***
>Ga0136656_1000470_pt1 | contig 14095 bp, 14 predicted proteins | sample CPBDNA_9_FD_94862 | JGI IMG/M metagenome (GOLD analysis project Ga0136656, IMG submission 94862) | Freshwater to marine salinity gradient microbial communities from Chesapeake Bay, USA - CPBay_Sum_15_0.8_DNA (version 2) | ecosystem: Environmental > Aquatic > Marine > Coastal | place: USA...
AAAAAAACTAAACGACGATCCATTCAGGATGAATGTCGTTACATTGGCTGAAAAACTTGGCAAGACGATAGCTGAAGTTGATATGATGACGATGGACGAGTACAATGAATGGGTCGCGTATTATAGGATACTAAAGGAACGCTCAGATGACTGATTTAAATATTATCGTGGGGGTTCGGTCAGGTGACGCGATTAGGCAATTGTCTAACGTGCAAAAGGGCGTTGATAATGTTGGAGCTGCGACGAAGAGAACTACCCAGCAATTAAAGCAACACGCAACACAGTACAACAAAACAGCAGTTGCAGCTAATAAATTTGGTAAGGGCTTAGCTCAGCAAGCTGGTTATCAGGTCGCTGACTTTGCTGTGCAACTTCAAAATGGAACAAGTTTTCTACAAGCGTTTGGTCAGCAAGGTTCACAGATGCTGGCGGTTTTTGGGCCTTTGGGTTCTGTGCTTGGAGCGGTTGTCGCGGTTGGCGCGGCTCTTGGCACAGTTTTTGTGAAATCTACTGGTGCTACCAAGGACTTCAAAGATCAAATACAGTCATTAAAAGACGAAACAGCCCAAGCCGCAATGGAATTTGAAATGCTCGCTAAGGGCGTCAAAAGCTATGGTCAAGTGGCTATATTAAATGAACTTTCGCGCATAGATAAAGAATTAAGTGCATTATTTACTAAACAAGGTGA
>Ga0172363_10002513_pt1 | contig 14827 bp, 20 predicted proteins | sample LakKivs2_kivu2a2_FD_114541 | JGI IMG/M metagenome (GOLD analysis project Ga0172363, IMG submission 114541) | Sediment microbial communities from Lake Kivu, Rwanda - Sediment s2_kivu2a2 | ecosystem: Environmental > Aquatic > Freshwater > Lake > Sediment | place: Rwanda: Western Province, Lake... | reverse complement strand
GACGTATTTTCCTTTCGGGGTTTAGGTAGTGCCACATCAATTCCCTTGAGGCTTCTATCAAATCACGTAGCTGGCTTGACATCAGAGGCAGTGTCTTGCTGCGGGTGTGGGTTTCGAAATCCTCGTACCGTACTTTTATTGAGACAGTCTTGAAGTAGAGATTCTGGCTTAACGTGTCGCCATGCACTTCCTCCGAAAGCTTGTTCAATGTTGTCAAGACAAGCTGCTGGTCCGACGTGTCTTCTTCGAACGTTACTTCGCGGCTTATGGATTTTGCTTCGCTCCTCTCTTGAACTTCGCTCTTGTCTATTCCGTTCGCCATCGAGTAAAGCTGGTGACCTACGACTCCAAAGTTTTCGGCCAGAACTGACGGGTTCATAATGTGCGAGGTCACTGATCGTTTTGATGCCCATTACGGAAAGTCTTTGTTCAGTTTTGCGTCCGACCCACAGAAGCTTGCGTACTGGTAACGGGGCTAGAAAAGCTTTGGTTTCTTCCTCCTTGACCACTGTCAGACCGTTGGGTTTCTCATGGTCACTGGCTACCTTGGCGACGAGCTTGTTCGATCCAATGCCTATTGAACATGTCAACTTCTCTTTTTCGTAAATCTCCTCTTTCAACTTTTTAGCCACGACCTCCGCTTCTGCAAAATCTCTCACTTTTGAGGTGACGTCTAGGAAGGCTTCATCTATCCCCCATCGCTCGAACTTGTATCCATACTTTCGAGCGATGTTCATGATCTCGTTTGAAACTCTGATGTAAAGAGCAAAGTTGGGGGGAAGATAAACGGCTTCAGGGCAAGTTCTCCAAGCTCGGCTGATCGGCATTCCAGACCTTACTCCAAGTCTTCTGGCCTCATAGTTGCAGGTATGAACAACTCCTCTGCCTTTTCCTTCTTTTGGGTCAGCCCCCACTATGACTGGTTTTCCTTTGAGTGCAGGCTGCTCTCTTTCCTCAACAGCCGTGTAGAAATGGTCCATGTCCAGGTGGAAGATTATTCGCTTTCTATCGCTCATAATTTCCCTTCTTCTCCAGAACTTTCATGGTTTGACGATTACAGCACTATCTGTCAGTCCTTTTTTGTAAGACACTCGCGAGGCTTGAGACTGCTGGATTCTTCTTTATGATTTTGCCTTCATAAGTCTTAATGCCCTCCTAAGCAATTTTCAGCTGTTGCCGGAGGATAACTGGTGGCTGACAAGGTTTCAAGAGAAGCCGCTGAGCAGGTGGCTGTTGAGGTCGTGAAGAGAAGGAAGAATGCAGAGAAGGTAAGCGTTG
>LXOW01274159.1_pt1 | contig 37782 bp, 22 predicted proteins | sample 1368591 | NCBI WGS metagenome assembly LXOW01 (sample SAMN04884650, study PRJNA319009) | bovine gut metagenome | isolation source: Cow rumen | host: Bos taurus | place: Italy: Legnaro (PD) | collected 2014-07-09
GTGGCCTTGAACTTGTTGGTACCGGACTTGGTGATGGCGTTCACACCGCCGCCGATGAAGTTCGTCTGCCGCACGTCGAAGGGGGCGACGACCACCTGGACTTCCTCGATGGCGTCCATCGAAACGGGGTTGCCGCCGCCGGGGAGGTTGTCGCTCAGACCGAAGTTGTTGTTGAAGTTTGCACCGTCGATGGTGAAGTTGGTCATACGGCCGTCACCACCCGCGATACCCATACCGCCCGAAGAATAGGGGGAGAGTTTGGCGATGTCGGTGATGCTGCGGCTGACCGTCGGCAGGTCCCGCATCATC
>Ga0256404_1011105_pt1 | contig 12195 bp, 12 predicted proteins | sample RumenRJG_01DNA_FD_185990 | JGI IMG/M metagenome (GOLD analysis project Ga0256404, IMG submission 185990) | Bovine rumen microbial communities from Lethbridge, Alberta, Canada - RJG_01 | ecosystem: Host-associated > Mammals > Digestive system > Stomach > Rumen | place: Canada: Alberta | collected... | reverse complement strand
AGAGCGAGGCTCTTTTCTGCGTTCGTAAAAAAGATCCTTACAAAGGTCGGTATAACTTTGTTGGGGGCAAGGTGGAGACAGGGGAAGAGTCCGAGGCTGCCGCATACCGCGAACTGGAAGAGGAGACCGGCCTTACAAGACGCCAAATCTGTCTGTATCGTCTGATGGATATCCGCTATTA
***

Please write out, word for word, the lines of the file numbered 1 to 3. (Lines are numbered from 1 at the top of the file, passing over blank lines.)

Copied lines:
>Ga0136656_1000470_pt1 | contig 14095 bp, 14 predicted proteins | sample CPBDNA_9_FD_94862 | JGI IMG/M metagenome (GOLD analysis project Ga0136656, IMG submission 94862) | Freshwater to marine salinity gradient microbial communities from Chesapeake Bay, USA - CPBay_Sum_15_0.8_DNA (version 2) | ecosystem: Environmental > Aquatic > Marine > Coastal | place: USA...
AAAAAAACTAAACGACGATCCATTCAGGATGAATGTCGTTACATTGGCTGAAAAACTTGGCAAGACGATAGCTGAAGTTGATATGATGACGATGGACGAGTACAATGAATGGGTCGCGTATTATAGGATACTAAAGGAACGCTCAGATGACTGATTTAAATATTATCGTGGGGGTTCGGTCAGGTGACGCGATTAGGCAATTGTCTAACGTGCAAAAGGGCGTTGATAATGTTGGAGCTGCGACGAAGAGAACTACCCAGCAATTAAAGCAACACGCAACACAGTACAACAAAACAGCAGTTGCAGCTAATAAATTTGGTAAGGGCTTAGCTCAGCAAGCTGGTTATCAGGTCGCTGACTTTGCTGTGCAACTTCAAAATGGAACAAGTTTTCTACAAGCGTTTGGTCAGCAAGGTTCACAGATGCTGGCGGTTTTTGGGCCTTTGGGTTCTGTGCTTGGAGCGGTTGTCGCGGTTGGCGCGGCTCTTGGCACAGTTTTTGTGAAATCTACTGGTGCTACCAAGGACTTCAAAGATCAAATACAGTCATTAAAAGACGAAACAGCCCAAGCCGCAATGGAATTTGAAATGCTCGCTAAGGGCGTCAAAAGCTATGGTCAAGTGGCTATATTAAATGAACTTTCGCGCATAGATAAAGAATTAAGTGCATTATTTACTAAACAAGGTGA
>Ga0172363_10002513_pt1 | contig 14827 bp, 20 predicted proteins | sample LakKivs2_kivu2a2_FD_114541 | JGI IMG/M metagenome (GOLD analysis project Ga0172363, IMG submission 114541) | Sediment microbial communities from Lake Kivu, Rwanda - Sediment s2_kivu2a2 | ecosystem: Environmental > Aquatic > Freshwater > Lake > Sediment | place: Rwanda: Western Province, Lake... | reverse complement strand